Appellant argues that the officers violated his Fourth Amendment rights in connection with this search. In both the district court and on appeal, he has focused his argument on whether or not the police had reasonable grounds to believe that the woman named in the arrest warrant would be at his residence. The district court consequently addressed that issue, finding that the circumstances "would have perhaps associated [the woman] with this property," and that "once [the officers are] on the property lawfully, then personal observations of the officers" were sufficient to establish probable cause for the warrant, including observations of chemical equipment, glassware and tubing "all in plain sight, plain view of the backyard. . . ." Aplt.App. Vol. II at 202. Appellant argues this finding was erroneous because "[t]he officers had no viable information that would lead them to believe that [the woman] would be at the residence. . . ." Aplt. Br. at 12. Whether or not the police had such information, however, is not dispositive of whether they engaged in an unlawful search under the Fourth Amendment. Under the circumstances, the officers would have had no authority to search appellant's home even if they had reason to suspect that the woman named in the arrest warrant might be there. Steagald v. United States, 451 U.S. 204, 205-06, 101 S.Ct. 1642, 68 L.Ed.2d 38 (1981) (absent exigent circumstances or consent, law enforcement officers may not legally search for the subject of an arrest warrant in the home of a third party without first obtaining a search warrant). The same rule would apply to a search of the curtilage of the home. See United States v. Dunn, 480 U.S. 294, 301, 107 S.Ct. 1134, 94 L.Ed.2d 326 (1987) (curtilage is the area so intimately tied to the home itself that it should be placed under the home's umbrella of Fourth Amendment protection). Thus, the material issue is not whether the officers had reason to believe that the woman might be at appellant's house; it is whether their entry upon appellant's property and their observations thereon constituted a "search" within the meaning of the Fourth Amendment.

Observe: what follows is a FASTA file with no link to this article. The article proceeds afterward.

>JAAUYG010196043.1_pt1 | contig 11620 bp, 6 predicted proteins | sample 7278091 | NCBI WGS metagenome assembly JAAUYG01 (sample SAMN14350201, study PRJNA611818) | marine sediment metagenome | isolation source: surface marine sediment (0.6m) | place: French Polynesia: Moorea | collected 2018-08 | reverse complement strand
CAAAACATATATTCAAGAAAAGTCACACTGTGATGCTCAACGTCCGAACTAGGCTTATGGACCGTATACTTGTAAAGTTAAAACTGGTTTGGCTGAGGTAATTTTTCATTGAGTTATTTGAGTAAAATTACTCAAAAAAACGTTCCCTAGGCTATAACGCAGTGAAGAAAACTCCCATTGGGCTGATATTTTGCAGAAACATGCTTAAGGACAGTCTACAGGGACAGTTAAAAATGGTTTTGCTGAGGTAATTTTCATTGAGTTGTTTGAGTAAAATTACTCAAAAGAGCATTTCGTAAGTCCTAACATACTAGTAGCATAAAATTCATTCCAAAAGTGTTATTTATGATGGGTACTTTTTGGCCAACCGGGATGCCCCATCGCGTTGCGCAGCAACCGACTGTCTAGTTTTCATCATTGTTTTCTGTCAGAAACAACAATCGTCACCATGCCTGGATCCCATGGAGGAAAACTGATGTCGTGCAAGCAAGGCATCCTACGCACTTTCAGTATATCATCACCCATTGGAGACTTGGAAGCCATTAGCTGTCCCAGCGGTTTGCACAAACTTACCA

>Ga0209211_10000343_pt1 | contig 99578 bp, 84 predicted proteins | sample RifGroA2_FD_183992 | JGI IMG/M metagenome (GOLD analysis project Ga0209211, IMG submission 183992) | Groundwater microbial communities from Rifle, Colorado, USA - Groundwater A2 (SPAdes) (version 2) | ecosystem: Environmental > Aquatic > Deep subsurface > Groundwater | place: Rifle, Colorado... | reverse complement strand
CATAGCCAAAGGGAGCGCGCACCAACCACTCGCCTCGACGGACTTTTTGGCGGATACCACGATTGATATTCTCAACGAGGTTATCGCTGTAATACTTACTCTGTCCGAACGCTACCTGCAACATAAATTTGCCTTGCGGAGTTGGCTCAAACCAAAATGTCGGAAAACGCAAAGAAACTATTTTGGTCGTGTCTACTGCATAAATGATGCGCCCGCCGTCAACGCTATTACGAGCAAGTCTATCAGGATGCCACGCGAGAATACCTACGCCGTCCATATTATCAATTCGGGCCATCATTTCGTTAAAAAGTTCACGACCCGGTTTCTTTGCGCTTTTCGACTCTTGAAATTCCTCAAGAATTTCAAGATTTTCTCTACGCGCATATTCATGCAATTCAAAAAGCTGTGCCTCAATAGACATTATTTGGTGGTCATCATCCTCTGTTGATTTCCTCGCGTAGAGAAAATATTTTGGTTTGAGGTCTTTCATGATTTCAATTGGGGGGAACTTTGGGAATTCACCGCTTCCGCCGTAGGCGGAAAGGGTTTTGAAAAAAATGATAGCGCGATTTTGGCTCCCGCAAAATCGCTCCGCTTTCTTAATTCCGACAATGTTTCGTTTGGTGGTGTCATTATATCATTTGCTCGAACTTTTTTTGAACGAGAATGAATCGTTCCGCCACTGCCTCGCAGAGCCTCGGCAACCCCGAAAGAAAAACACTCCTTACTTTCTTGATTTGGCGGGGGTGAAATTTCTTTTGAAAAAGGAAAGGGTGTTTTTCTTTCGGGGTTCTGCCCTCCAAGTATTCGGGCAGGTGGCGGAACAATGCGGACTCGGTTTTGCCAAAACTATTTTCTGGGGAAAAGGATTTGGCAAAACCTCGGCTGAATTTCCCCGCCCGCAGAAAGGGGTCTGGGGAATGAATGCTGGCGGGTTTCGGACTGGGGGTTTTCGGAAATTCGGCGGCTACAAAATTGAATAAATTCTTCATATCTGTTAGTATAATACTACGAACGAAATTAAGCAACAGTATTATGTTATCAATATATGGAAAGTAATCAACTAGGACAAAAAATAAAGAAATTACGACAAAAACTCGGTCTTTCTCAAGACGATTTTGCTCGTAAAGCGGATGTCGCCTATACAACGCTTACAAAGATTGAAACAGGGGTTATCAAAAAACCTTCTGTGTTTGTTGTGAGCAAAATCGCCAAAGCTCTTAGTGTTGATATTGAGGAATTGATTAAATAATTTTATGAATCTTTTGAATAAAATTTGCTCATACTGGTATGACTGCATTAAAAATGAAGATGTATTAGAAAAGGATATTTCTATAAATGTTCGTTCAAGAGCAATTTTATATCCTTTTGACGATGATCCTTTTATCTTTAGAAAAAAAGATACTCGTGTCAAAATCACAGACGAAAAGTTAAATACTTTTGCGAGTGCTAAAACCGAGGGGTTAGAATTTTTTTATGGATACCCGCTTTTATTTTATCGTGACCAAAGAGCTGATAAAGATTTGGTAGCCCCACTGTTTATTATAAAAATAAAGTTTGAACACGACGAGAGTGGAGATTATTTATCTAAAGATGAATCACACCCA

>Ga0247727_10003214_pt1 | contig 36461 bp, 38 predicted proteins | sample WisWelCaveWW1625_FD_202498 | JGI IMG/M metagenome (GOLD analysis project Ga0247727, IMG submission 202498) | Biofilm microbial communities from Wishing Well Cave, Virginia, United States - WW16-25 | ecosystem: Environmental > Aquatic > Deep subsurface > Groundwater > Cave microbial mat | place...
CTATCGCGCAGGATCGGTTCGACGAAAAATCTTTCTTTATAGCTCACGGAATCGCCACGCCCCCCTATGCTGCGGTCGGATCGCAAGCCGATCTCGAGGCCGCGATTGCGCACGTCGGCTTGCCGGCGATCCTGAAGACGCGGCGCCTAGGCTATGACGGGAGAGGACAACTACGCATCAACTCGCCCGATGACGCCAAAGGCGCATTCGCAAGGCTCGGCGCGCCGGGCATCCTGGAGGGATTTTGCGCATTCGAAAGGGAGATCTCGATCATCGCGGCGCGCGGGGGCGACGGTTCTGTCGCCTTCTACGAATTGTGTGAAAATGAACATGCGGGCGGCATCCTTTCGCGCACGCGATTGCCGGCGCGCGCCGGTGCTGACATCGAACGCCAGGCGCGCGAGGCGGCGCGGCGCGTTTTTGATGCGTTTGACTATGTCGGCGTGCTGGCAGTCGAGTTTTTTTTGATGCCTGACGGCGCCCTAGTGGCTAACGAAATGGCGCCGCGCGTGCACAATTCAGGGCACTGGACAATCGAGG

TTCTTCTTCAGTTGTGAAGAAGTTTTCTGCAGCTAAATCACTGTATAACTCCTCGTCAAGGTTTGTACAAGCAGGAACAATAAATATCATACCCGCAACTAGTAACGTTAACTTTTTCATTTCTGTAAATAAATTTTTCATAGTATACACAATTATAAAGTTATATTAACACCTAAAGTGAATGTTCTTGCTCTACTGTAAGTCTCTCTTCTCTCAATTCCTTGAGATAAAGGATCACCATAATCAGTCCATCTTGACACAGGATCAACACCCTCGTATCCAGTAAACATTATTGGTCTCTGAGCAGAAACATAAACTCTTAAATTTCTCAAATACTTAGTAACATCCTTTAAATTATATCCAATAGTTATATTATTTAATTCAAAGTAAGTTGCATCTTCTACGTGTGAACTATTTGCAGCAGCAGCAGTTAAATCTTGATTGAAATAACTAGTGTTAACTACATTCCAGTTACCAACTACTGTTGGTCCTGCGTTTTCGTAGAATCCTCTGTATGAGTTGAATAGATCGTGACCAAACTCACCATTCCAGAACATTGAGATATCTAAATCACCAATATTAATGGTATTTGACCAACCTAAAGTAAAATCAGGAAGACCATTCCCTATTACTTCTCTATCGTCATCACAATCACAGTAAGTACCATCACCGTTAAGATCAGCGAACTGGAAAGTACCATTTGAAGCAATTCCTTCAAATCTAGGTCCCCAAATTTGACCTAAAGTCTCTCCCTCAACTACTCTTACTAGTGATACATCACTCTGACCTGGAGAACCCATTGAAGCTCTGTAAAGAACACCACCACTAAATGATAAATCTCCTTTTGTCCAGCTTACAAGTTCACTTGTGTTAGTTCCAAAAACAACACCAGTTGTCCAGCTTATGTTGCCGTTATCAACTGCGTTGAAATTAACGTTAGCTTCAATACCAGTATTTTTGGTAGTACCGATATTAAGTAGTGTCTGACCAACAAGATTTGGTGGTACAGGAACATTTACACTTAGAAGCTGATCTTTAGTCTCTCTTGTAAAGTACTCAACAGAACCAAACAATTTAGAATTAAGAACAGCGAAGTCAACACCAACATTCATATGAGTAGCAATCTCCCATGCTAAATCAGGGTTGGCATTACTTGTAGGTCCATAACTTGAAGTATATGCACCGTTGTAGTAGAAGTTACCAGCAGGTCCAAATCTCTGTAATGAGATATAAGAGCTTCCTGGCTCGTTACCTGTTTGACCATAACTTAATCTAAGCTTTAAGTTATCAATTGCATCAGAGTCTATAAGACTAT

The protections of the Fourth Amendment may extend beyond the home itself. The curtilage of a house—the area that harbors "the intimate activity associated with the 'sanctity of a man's home and the privacies of life'" —is likewise protected by the Fourth Amendment. United States v. Dunn, 480 U.S. 294, 300, 107 S.Ct. 1134, 94 L.Ed.2d 326 (1987). Appellant arguably invokes the curtilage doctrine when he asserts that the officers "wrongfully entered [his] property" and thereby engaged in a warrantless search in violation of the Fourth Amendment. Aplt. Br. at 13-14. The problem with this argument, however, is that appellant made no showing that he possessed a legitimate expectation of privacy that was violated by the officers'...